Mount Hypipamee National Park
The park is centred around a deep, cylindrical volcanic pipe with a lake at the bottom. Several different forest types, within a small area, are home to remarkable diversity of possums.
Getting there and getting around
Mount Hypipamee National Park is next to the Kennedy Highway, 25km south of Atherton. Atherton is 96km from Cairns via the Kennedy Highway and 80km via the Gillies Highway. The park can also be reached from Malanda (15km) via a partially unsealed road.
Located high on the southern Evelyn Tableland, in the Hugh Nelson Range, this park is centred around a diatreme or what is commonly referred to as a volcanic pipe or vent, thought to have been created by a massive gas explosion.
A platform at the end of a 400m walking track through the rainforest provides an uninterrupted view of the remaining crater. The crater is less than 70m across with sheer granite walls (the surface rock through which the gas exploded). Fifty-eight metres below the rim is a lake about 82m deep covered with a green layer of native waterweed.
A remarkable variety of vegetation types, including high-altitude rainforest, grows in this small park. It is a hot spot for possums with several different species inhabiting the area and a good place for seeing high-altitude birds.
Things to do
>>Picnic and day-use areas
Please remain on the walking tracks at all times and stay behind the fence at the viewing platform. Children should be supervised.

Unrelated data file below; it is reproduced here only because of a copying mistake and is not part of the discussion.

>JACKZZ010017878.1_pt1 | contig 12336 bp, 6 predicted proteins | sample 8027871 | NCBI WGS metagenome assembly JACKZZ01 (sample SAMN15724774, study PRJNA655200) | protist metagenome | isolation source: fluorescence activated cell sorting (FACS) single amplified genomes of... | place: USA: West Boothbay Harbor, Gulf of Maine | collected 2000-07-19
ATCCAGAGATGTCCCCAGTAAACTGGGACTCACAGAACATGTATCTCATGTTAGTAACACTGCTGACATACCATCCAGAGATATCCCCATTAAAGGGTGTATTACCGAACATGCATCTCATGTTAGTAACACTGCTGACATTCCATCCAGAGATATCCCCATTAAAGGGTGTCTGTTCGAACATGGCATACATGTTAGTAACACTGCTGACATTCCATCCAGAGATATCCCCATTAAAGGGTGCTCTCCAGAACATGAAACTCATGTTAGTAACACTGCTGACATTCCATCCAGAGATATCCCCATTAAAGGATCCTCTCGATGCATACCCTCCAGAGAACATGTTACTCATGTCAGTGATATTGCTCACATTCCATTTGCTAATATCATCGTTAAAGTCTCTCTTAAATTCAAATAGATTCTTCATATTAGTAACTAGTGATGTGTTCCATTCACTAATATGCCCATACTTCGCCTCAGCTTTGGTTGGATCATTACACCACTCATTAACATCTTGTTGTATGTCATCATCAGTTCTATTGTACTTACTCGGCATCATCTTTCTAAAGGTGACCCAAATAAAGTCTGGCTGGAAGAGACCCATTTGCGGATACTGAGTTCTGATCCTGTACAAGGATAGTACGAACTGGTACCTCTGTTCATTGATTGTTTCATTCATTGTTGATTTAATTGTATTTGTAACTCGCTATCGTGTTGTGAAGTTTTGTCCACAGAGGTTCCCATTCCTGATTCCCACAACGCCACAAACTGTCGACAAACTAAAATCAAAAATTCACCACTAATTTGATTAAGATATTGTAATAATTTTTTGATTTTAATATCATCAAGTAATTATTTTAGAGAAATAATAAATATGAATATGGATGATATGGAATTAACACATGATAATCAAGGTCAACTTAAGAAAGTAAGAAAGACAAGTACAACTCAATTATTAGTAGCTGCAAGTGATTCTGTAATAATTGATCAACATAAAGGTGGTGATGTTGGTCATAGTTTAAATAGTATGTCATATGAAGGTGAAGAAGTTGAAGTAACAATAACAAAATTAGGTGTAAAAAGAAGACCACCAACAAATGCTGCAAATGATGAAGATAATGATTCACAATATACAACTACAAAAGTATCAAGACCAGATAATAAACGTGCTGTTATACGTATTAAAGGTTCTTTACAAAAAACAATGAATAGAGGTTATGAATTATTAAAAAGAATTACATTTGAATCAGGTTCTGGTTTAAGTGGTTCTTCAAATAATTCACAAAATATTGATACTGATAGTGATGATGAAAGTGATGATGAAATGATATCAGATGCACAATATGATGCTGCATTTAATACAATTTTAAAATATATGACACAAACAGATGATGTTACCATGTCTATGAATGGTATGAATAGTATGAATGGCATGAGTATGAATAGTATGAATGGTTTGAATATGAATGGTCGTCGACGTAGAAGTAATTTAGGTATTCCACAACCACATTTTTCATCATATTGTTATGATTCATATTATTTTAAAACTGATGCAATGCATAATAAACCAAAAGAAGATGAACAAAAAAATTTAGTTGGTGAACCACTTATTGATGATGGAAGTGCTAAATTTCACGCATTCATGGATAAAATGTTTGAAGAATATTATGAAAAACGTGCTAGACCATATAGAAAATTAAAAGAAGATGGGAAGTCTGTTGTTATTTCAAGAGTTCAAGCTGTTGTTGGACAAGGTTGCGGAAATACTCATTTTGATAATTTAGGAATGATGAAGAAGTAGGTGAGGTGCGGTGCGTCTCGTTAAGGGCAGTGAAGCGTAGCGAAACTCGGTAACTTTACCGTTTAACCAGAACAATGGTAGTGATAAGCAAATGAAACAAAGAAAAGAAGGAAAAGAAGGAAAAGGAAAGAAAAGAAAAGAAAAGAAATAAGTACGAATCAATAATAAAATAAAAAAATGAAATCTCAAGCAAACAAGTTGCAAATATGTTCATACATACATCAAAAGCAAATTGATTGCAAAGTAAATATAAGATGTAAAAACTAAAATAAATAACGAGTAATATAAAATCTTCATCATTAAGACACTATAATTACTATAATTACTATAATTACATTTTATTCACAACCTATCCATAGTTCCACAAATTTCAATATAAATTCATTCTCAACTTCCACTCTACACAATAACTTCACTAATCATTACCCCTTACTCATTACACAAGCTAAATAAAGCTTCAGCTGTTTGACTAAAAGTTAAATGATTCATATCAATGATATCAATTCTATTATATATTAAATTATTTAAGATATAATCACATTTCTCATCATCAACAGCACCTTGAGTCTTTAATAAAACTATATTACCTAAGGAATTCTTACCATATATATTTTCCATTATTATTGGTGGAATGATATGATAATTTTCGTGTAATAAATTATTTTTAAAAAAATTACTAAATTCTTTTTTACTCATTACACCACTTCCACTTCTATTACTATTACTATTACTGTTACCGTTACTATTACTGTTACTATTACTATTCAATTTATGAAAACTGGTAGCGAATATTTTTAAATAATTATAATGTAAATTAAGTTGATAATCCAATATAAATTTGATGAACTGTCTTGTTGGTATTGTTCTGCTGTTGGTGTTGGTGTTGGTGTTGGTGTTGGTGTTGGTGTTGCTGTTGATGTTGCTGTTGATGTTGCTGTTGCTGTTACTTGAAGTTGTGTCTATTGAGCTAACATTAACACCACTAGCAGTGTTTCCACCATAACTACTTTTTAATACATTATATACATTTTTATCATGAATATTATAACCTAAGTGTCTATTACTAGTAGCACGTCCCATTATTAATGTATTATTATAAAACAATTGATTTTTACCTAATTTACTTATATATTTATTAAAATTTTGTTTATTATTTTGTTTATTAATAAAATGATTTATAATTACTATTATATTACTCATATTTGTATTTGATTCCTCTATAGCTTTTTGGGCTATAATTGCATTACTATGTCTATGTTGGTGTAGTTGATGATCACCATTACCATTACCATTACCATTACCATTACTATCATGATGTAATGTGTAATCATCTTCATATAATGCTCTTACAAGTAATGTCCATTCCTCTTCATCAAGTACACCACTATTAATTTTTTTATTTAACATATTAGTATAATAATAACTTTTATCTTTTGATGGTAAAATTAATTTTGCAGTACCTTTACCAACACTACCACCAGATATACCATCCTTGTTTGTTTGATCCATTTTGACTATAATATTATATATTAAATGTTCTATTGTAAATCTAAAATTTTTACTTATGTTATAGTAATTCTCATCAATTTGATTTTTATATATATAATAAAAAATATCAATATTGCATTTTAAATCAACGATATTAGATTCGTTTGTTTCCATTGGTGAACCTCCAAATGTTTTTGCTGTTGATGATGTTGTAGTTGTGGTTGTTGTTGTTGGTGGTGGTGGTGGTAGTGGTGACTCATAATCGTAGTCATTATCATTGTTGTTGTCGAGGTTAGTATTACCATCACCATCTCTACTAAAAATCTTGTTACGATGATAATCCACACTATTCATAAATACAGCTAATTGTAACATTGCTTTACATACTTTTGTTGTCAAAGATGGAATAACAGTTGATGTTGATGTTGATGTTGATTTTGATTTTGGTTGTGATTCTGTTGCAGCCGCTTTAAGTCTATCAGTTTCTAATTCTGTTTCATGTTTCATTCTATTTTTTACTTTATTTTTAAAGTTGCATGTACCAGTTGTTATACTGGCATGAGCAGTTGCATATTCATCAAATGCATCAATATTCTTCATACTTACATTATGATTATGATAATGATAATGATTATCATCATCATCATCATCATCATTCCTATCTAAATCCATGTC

Take adequate water and protect yourself from the sun.
Avoid stinging trees. These plants are found at rainforest edges. They grow to approximately 3-4 metres high and have large, heart-shaped leaves with serrated edges. DO NOT TOUCH these plants as it will almost certainly result in a very painful sting. If you are stung, seek medical advice.
Looking after the park
Place your rubbish in the bins provided and do not throw any objects into the crater. Brushtail possums are often seen around the carpark, especially at dusk. Feeding of wildlife is prohibited as it causes unnaturally large concentrations of bolder animals in one area, leading to fights and to the displacement of other, shyer species. Human food is also unhealthy for them.
If you are spotlighting, use lights of less than 30W strength, with red filters, to minimise disturbance to the animals; the eyes of nocturnal creatures are very light sensitive.
QPWS Cairns Information Centre
5B Sheridan St, Cairns
PO Box 2066, Cairns QLD 4870
ph (07) 4046 6600
fax (07) 4046 6751
EPA Customer Service Centre
160 Ann Street, Brisbane
PO Box 15155, City East QLD 4002
ph (07) 3227 8185
fax (07) 3227 8749
Information for this National Park has been supplied courtesy of Queensland Parks and Wildlife Service